The State of Georgia has seized Fort Pulaski, in the Savannah River.

A private dispatch to the Courier says that the Federal troops have abandoned all the forte in Pensacola harbor,

except Fort Pickens, where they are concentrated, and that three hundred men have left Mobile to surprise Fort Pickens.

A telegram, dated Wilmington, North Carolina, January 10, says : Forts Johnson and Caswell were taken possession of on the night of the 8th by the Smithville Guard.


The Baltimore American has the following story : One of the Baltimoreans who recently returned from Fort Sumter details an impressive incident that took place there on Major Anderson taking possession. It is known that the American flag brought away from Fort Moultrie was raised at Sumter precisely at noon on the 27th ultimo, but the incidents of that 'flag raising' have not been related. It was a scene that will be a memorable reminiscence in the lives of those who witnessed it. A short time before noon, Major Anderson assembled the whole of his little force, with the workmen employed on the fort, around the foot of the flag-staff. The national ensign was attached to the cord, and Major Anderson, holding the end of the lines in his hands, knelt reverently down. The officers, soldiers, and men clustered around, many of them on their knees, all deeply impressed with the solemnity of the scene. The chaplain made an earnest prayer such an appeal for support, encouragement, and mercy, as one would make who felt that ' Man's extremity is God's opportunity.' As the earnest, solemn words of the speaker ceased, and the men responded Amen with a fervency that perhaps they had never before experienced, Major Anderson drew the ' Star Spangled Banner' up to the top of the staff, the band broke out with the national air of ' Hail Columbia,' and loud and exultant cheers, repeated again and again, were given by the officers, soldiers, and workmen. ' If,' said the narrator, 'South Carolina had at that moment attacked the fort, there would have been no hesitation upon the part of any man within it about defending that flag.'"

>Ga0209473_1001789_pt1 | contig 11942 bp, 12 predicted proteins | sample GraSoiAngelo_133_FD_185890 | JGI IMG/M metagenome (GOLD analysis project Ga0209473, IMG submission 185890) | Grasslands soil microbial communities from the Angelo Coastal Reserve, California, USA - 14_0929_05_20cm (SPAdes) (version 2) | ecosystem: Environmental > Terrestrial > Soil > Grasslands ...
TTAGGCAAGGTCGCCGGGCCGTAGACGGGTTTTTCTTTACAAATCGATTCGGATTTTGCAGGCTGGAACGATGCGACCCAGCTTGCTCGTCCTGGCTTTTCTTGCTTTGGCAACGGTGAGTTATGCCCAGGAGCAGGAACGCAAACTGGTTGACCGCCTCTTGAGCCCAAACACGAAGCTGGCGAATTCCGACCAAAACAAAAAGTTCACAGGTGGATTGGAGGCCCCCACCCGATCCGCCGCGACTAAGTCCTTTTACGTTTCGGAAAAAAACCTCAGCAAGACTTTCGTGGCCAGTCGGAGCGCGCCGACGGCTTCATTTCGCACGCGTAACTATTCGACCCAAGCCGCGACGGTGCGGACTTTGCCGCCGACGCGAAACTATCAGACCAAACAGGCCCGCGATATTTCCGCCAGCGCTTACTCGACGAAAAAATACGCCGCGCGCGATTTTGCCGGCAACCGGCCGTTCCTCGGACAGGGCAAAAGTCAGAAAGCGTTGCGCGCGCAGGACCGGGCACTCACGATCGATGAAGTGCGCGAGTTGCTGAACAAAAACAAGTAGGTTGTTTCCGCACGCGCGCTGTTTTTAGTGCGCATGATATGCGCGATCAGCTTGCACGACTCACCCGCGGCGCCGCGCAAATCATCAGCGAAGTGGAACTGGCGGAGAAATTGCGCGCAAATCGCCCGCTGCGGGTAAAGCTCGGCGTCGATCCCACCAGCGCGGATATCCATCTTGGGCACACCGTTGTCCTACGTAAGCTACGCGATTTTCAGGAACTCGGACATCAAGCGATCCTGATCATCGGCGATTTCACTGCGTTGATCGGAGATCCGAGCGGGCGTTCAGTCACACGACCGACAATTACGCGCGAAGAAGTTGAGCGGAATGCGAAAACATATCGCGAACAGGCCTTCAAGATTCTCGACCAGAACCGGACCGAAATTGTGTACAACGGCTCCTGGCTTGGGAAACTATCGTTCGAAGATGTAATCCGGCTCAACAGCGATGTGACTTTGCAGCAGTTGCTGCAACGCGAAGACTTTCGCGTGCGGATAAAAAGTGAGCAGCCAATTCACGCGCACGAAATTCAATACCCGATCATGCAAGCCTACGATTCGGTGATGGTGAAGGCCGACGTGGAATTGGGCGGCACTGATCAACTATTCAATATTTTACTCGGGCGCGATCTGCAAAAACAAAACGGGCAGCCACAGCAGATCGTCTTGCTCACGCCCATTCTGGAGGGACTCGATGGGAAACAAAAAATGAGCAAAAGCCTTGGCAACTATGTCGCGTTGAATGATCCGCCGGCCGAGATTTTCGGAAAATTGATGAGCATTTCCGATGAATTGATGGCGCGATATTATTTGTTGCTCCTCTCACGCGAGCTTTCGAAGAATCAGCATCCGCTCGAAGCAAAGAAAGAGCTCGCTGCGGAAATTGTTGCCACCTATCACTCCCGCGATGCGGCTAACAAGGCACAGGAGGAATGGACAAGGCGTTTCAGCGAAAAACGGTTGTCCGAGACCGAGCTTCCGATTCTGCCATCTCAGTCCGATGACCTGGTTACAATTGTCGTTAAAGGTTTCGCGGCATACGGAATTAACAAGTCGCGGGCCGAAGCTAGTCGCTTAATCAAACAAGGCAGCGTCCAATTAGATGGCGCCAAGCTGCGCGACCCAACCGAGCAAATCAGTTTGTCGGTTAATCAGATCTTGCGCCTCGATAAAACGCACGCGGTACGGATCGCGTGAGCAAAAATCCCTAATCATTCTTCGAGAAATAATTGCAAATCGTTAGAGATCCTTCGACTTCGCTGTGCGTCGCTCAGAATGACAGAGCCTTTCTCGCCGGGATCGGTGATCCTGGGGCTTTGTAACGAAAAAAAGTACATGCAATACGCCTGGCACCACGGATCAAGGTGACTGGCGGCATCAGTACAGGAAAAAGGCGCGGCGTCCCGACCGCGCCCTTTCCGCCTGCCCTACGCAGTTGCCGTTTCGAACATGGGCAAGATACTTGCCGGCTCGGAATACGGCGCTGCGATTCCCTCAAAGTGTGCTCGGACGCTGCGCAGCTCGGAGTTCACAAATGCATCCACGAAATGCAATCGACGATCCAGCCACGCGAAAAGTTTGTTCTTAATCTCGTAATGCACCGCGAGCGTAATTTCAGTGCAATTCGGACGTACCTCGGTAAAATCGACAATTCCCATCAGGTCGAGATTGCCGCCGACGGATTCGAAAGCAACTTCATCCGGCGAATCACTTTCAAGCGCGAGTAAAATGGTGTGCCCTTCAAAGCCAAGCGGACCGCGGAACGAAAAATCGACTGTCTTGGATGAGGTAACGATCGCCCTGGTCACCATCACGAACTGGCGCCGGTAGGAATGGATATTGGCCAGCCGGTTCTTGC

An immense Union meeting was held at Baltimore on Thursday night, at which the secessionists, who attempted to make a disturbance, were promptly hustled out, amidst cheers for the Union and for Major Anderson.


Both branches of the New York State Legislature, on 11th, concurred in adopting a preamble and resolutions presented by Speaker Littlejohn, commending the recent Message of President Buchanan, tendering to him what-ever aid in men and money he may require to enforce the laws, complimenting the Union-loving Representatives and citizens of the Border Slave States upon the patriotism and courage with which they stand by the Union, and requesting the Governor to send copies of the resolutions to the President and the Governors of all the States. In the Senate they were amended by declaring that treason exists in one or more States, and only Mr. Grant voted against them. In the Assembly there were 117 votes in favor of, and only 2—Messrs. Cozans and Varian—against them.